Several sources report, with accompanying photographs, that the Swedish ISP and broadband provider hosting WikiLeaks has moved its servers into an underground location first blasted from solid rock in the 1960s, yet recently refurbished and upgraded.
First reported in a Norwegian paper , but then picked up by Forbes and several other online sources, it now looks like Julian Assange and his WikiLeaks organization are very media-savvy as well as smart and wily.
The whistle-blowing website is being hosted by Internet Service Provider (ISP) Bahnhof, and they recently moved their servers into an empty Cold War bunker 30 meters (100 feet) deep under the streets of Stockholm. The underground data center is 4,000 square meters large and Bahnhof put much effort into redesigning the old bunker into a modern data center that could easily be featured in a James Bond movie.
Originally built to withstand an H-bomb, it has entrance doors made from 40 cm (16 inch) steel. Bahnhof is now the proud owner of the remodelled and very safe 'Pionen' White Mountains data centre. This unique data center has greenhouses, waterfalls, German submarine engines for back-up electricity, simulated daylight and can withstand a hit from a hydrogen bomb.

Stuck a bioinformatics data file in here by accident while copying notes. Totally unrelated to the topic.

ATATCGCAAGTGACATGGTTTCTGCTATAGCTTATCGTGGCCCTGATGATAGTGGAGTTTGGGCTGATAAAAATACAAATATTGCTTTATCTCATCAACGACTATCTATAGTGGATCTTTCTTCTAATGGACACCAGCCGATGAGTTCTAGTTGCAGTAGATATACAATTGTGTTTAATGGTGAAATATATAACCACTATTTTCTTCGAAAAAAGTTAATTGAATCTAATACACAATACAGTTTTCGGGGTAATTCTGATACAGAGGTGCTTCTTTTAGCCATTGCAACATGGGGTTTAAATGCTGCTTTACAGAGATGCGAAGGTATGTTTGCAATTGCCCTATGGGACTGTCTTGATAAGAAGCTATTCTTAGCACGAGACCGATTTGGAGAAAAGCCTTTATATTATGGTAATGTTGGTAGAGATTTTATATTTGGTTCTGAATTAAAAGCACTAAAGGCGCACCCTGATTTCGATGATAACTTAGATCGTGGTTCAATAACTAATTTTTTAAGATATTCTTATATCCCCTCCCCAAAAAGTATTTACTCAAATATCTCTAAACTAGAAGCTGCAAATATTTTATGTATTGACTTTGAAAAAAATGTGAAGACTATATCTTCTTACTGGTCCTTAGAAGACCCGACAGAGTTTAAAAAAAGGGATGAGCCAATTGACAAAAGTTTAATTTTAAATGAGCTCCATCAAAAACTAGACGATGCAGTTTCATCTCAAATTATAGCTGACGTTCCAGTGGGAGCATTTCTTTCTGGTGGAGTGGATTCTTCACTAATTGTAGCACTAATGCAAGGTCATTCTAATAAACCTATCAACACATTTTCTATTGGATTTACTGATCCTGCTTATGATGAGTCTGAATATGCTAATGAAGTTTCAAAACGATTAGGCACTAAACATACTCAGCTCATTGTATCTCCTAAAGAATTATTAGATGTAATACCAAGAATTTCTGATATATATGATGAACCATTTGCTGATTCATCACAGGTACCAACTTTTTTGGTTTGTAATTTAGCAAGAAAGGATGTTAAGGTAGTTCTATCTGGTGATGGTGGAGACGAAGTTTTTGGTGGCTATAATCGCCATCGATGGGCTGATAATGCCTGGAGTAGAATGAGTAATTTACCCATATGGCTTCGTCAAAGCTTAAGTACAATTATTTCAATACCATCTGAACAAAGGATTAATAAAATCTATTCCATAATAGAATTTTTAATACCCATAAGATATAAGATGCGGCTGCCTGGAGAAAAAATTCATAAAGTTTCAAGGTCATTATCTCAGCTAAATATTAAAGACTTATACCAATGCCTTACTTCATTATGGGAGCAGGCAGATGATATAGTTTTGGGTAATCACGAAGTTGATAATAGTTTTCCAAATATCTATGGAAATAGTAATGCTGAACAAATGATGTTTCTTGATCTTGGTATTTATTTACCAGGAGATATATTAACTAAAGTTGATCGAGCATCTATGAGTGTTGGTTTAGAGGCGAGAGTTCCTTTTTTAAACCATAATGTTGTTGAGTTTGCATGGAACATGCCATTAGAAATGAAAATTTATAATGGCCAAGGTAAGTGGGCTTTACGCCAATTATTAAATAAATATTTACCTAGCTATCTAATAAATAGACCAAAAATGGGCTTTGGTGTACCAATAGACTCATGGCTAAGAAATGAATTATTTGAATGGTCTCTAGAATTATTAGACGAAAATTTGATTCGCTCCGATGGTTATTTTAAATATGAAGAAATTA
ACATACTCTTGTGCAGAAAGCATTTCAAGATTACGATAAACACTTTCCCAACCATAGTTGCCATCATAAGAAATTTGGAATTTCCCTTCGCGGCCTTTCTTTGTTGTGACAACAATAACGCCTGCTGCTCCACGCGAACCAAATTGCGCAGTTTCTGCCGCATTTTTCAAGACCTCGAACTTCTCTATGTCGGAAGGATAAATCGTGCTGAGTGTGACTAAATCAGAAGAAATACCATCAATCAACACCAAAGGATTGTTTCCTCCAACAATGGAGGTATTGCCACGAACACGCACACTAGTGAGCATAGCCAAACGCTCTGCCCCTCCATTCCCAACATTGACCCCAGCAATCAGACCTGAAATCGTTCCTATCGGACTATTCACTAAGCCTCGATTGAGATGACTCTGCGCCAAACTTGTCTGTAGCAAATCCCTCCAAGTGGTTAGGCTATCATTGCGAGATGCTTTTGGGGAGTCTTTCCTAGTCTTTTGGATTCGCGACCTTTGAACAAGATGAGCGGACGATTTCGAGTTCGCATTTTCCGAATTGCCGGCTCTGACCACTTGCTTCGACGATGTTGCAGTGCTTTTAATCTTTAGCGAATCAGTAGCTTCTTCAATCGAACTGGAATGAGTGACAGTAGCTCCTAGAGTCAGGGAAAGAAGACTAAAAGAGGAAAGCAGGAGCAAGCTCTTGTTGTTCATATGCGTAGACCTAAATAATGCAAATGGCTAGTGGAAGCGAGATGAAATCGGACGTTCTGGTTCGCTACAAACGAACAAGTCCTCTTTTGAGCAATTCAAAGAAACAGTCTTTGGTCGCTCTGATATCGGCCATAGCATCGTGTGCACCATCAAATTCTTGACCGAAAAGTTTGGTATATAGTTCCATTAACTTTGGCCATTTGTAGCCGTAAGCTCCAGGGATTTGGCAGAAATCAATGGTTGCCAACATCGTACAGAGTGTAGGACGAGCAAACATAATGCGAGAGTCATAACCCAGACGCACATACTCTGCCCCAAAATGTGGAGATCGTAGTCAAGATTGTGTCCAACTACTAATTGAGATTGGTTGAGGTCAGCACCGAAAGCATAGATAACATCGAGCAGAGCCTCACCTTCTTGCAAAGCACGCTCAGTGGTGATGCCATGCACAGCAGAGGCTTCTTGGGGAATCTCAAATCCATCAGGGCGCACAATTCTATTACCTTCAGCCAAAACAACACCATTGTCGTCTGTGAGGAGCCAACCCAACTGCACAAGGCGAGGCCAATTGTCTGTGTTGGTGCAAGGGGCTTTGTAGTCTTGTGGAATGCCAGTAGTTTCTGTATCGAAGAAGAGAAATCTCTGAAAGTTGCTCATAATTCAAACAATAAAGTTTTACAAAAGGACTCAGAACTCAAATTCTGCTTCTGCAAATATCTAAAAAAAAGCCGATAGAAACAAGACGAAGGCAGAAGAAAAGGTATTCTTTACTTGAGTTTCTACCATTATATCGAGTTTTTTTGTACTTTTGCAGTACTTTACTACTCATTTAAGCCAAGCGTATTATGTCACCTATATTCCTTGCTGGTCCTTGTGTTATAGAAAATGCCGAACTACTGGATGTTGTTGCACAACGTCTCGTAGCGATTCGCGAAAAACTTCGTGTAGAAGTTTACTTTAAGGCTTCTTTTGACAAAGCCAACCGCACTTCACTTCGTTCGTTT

Andy Greenberg's blog on Forbes adds this: Wikileaks has likely spread its servers well beyond any single data center, including other facilities in Sweden and Iceland, and it’s also posted an encrypted file labeled “insurance” on its site, potentially to be used as a threat of further data spillage aimed at preventing attacks on the site or its volunteer staff.
In the coming weeks, Wikileaks has said it will release another 15,000 documents related to the war in Afghanistan. As the controversy around the site mounts, it may need every protection it can find.
The blog also quotes Jon Karlung, CEO of Bahnhof, as saying: “We’re proud to have clients like these. The Internet should be an open source for freedom of speech, and the role of an ISP is to be a neutral technological tool of access, not an instrument for collecting information from customers. We have an unbroken chain of fiber-optic cables that cover 2,300 kilometers [and] we’re positive that [government agencies] haven’t installed any equipment yet.”
Several images taken in the 'Pionen' data center can be found on Pingdom.